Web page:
February 7, 2014
Twelve new sports, medals with meteorite fragments and a tortuous torch relay are just part of what makes the Sochi 2014 Winter Olympics a truly unique event.
A record number of 88 countries have sent more than 3,000 athletes to compete in the Games, while over 700 participants from in excess of 40 countries will take part in Paralympics.
The US Olympic team will provide the biggest presence, with 233 athletes in all, while only one entrant each will represent the Islands of Bermuda, Venezuela, British Virgin Islands, East Timor and Zimbabwe.
More than 40 world leaders will attend the opening ceremony February 7; over 60 are expected to witness the Games in general.
Slovak professional ice hockey defenseman Zdeno Chára will be the heaviest sportsman at the Olympics at 2.06 meters tall and weighing 116 kg. The lightest Sochi athlete will be 43kg short-track speed skater Anna Seidel from Germany.
At just 15 years old, Japanese snowboarder Ayumu Hirano is the youngest competitor, while the oldest is Mexican Alpine skier Prince Hubertus of Hohenlohe-Langenburg, 55.
There will be a record 98 events at the Sochi 2014 Olympic Winter Games: 12 more than in Vancouver 2010. Over 15 disciplines in seven sports are included in the Games schedule.
Among 12 new sports are the figure skating team event, slopestyle and half-pipe skiing (both men’s and women’s).
The brand-new 1,814-meter-long Sanki Sliding Center track becomes the longest-ever in the world for bobsleigh, luge and skeleton. It was designed specifically to host international tournaments and was constructed in just two years.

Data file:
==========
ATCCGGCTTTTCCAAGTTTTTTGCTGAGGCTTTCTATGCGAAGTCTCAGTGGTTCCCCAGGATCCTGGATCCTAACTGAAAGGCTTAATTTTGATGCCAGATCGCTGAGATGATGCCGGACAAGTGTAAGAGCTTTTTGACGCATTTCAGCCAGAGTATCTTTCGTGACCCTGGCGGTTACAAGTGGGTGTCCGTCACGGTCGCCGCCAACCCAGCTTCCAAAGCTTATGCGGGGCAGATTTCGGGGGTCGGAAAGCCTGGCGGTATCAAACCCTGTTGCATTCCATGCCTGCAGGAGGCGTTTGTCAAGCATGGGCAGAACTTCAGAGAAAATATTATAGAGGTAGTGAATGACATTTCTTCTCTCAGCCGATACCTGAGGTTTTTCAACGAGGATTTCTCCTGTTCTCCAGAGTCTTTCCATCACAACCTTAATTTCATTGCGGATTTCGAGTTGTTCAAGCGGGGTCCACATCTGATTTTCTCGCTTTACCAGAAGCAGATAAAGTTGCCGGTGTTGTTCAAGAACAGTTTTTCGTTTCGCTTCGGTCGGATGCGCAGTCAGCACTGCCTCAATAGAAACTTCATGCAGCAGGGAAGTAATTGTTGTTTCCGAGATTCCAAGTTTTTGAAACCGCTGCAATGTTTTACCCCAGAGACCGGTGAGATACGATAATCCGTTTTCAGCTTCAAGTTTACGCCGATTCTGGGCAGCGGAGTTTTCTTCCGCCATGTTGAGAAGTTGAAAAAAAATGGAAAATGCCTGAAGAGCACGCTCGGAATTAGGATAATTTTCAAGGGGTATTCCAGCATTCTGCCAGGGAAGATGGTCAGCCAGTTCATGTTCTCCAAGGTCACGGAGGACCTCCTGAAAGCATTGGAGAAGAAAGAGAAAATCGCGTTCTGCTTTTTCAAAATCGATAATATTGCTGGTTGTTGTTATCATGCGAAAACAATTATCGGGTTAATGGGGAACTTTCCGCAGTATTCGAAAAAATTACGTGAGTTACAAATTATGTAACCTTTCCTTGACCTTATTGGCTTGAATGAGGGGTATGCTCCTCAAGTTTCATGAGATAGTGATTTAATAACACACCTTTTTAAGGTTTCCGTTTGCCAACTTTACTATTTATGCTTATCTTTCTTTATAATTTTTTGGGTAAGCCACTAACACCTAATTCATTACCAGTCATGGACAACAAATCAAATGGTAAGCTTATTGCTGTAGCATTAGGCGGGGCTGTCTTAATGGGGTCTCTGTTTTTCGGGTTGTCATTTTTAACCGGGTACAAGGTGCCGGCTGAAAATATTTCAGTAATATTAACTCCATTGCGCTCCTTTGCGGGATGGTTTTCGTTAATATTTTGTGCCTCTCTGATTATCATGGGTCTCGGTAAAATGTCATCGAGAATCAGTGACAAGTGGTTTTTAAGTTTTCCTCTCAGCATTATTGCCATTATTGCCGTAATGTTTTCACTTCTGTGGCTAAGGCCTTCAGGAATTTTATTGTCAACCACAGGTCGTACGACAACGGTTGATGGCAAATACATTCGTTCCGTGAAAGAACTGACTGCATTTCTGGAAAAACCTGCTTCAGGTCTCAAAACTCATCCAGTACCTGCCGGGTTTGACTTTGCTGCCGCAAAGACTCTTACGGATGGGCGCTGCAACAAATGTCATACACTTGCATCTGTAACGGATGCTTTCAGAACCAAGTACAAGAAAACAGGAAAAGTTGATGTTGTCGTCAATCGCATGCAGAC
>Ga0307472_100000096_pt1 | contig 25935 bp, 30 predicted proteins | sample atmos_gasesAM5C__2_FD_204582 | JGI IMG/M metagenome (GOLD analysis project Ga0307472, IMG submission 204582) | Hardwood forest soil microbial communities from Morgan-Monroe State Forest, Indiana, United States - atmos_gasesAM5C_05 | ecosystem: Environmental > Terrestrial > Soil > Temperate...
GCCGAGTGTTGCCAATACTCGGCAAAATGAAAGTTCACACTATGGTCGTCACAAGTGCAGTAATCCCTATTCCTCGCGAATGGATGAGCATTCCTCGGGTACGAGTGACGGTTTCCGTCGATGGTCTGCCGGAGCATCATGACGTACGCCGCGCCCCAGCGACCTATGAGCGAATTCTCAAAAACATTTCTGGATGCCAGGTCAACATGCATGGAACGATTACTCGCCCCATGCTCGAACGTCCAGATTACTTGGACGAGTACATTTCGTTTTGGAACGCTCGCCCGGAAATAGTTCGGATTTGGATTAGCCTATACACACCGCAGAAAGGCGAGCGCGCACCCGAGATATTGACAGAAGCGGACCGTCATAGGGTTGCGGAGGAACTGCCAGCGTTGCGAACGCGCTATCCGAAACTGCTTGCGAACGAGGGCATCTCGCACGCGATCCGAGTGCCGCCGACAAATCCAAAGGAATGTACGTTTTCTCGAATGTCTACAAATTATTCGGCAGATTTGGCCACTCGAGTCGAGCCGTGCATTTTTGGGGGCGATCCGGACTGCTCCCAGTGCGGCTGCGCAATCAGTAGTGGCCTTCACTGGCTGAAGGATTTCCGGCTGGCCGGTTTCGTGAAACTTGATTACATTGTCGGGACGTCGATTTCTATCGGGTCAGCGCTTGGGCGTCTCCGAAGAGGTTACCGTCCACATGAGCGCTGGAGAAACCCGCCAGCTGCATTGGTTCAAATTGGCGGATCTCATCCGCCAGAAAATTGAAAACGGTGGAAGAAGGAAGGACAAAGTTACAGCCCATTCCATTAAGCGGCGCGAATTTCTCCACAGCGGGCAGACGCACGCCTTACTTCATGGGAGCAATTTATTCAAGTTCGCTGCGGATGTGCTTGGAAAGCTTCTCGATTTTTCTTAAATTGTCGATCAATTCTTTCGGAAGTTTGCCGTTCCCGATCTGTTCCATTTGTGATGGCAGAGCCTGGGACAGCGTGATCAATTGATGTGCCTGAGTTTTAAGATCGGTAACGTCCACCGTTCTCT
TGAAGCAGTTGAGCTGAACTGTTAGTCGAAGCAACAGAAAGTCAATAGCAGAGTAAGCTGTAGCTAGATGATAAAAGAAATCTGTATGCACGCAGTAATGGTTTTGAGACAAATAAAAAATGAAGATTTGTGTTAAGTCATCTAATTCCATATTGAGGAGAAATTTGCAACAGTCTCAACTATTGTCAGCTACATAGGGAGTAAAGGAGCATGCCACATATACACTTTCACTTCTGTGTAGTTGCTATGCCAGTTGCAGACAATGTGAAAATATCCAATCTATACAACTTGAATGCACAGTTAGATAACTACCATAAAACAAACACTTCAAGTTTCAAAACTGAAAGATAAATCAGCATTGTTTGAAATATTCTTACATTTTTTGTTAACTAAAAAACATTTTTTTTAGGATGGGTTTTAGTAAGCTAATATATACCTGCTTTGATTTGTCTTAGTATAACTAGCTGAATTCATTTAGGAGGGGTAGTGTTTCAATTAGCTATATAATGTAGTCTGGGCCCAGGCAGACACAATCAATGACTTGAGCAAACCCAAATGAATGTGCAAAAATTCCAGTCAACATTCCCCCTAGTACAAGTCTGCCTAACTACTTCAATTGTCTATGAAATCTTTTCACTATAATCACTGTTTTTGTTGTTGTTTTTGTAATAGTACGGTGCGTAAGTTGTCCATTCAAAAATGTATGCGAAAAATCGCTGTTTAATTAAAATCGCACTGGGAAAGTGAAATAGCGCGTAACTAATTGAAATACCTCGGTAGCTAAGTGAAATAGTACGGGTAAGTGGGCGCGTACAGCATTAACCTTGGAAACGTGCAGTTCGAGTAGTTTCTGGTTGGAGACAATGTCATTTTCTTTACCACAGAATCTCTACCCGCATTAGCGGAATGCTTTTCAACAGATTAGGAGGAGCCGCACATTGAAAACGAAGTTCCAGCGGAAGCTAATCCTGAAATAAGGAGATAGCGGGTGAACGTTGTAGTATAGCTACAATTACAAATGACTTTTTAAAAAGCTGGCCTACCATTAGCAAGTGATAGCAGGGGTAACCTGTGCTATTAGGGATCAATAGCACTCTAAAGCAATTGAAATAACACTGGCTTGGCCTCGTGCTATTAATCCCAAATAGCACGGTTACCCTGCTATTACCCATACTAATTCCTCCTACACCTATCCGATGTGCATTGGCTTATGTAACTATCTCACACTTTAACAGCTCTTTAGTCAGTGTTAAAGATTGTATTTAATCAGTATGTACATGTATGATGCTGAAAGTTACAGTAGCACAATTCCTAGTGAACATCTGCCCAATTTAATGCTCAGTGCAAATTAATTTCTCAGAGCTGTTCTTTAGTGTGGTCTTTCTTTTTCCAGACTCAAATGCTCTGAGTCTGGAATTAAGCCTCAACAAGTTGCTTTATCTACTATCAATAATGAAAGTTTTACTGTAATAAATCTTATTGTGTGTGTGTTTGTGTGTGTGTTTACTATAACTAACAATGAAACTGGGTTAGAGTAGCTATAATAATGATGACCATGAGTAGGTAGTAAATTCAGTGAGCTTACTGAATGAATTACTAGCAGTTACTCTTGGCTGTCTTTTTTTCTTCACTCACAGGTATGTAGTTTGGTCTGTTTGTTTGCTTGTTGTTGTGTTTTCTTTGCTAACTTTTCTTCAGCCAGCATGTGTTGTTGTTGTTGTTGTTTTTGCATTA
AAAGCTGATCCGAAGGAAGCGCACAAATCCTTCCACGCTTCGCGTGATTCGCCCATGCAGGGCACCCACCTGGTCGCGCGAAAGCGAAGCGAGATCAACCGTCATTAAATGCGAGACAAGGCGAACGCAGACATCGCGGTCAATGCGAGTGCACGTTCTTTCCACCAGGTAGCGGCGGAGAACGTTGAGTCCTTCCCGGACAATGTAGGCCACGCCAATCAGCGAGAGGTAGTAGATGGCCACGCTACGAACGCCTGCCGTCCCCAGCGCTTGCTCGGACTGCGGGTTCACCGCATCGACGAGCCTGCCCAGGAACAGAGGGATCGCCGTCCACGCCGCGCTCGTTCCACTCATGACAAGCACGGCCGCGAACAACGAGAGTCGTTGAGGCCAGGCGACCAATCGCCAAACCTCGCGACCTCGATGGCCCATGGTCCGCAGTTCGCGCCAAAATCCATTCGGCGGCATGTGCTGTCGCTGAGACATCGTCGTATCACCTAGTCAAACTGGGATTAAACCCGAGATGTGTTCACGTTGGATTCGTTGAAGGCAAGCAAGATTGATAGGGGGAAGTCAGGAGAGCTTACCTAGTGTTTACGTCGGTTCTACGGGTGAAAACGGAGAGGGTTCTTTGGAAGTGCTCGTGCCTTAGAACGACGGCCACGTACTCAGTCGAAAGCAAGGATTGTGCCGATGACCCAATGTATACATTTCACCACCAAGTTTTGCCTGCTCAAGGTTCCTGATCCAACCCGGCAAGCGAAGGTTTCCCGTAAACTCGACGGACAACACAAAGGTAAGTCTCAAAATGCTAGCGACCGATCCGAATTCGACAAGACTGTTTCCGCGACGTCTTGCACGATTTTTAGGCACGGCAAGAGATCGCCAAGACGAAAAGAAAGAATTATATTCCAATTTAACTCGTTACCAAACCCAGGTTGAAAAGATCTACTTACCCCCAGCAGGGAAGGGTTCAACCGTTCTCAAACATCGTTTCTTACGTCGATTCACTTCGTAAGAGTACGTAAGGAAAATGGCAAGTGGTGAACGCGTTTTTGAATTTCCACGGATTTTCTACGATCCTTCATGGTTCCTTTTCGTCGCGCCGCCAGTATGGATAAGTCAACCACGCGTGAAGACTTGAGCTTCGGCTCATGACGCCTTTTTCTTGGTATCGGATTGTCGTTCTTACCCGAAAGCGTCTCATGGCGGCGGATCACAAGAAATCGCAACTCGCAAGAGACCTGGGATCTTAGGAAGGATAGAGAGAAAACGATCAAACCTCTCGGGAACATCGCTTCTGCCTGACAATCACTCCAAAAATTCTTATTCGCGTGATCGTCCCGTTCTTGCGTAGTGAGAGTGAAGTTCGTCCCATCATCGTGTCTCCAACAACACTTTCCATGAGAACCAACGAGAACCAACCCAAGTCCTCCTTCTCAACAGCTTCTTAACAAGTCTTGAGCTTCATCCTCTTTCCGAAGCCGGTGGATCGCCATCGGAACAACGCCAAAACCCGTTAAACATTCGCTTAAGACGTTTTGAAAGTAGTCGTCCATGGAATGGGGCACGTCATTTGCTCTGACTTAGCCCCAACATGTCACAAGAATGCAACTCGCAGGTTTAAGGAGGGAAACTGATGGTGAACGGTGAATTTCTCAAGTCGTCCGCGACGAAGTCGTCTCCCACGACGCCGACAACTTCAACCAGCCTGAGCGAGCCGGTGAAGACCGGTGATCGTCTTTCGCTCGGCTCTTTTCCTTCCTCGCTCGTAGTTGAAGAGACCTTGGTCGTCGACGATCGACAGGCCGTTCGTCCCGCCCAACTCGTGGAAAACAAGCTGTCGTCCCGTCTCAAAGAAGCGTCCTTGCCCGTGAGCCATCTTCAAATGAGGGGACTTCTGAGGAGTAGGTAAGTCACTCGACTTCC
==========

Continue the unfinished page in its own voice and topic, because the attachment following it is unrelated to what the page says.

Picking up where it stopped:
Sanki’s statistics are impressive: 17 turns for men and 16 for women and pairs. The bobs will flash past with a maximum speed of around 135km per hour. The highest point is located at 836 meters above sea level and its lowest point at 704 meters.
Another record is the number of medals to be presented at a Winter Olympics: 1,254 (98 sets for the Olympics and 72 for the Paralympics).
Those athletes who “bite” their medals for the cameras will be chomping on some of the 2.5 kg of gold, 490 kg of silver and 210 kg of bronze that have been used in medal production.
Each gold medal weights 531g, while silvers are 525g and bronze discs 460g.
Meanwhile, the 686-gram Paralympic gold medals will be the heaviest in Olympic history.
Ten Sochi Olympics winners who receive their gold medals on February 15 will be awarded medals embedded with tiny fragments of last year’s Chelyabinsk meteorite.
The Games wouldn’t be the same without dedicated volunteers, 25,000 of whom are helping with both the Olympic and Paralympic Games.
More than 1 million people are expected to watch the Olympics live, while the anticipated TV audience is 3 billion, according to Itar-Tass.
Three hundred and sixty-three pieces of infrastructure have been constructed especially for the Olympics.
The Sochi Olympics will be the most compact in the Games’ history, with all the venues situated quite close to each other.
The 5369.7-meter-long cable-car lift from Alpika-Service Railway Station to Laura Stadium is the longest in the world.
The record-breaking 65,000km Olympic Torch Relay route is 1.5 times Earth’s circumference. It has been hosted by 135 cities located in all of Russia’s 83 regions and republics. The longest nonstop leg of the relay spanned 2,055km, between the cities of Norilsk and Yakutsk in the Russian Far East.
Meanwhile, a total of 14,000 torch bearers have taken part in the 2014 Olympic Torch Relay, with the oldest participant aged 101, proving age is no barrier to the Olympic spirit.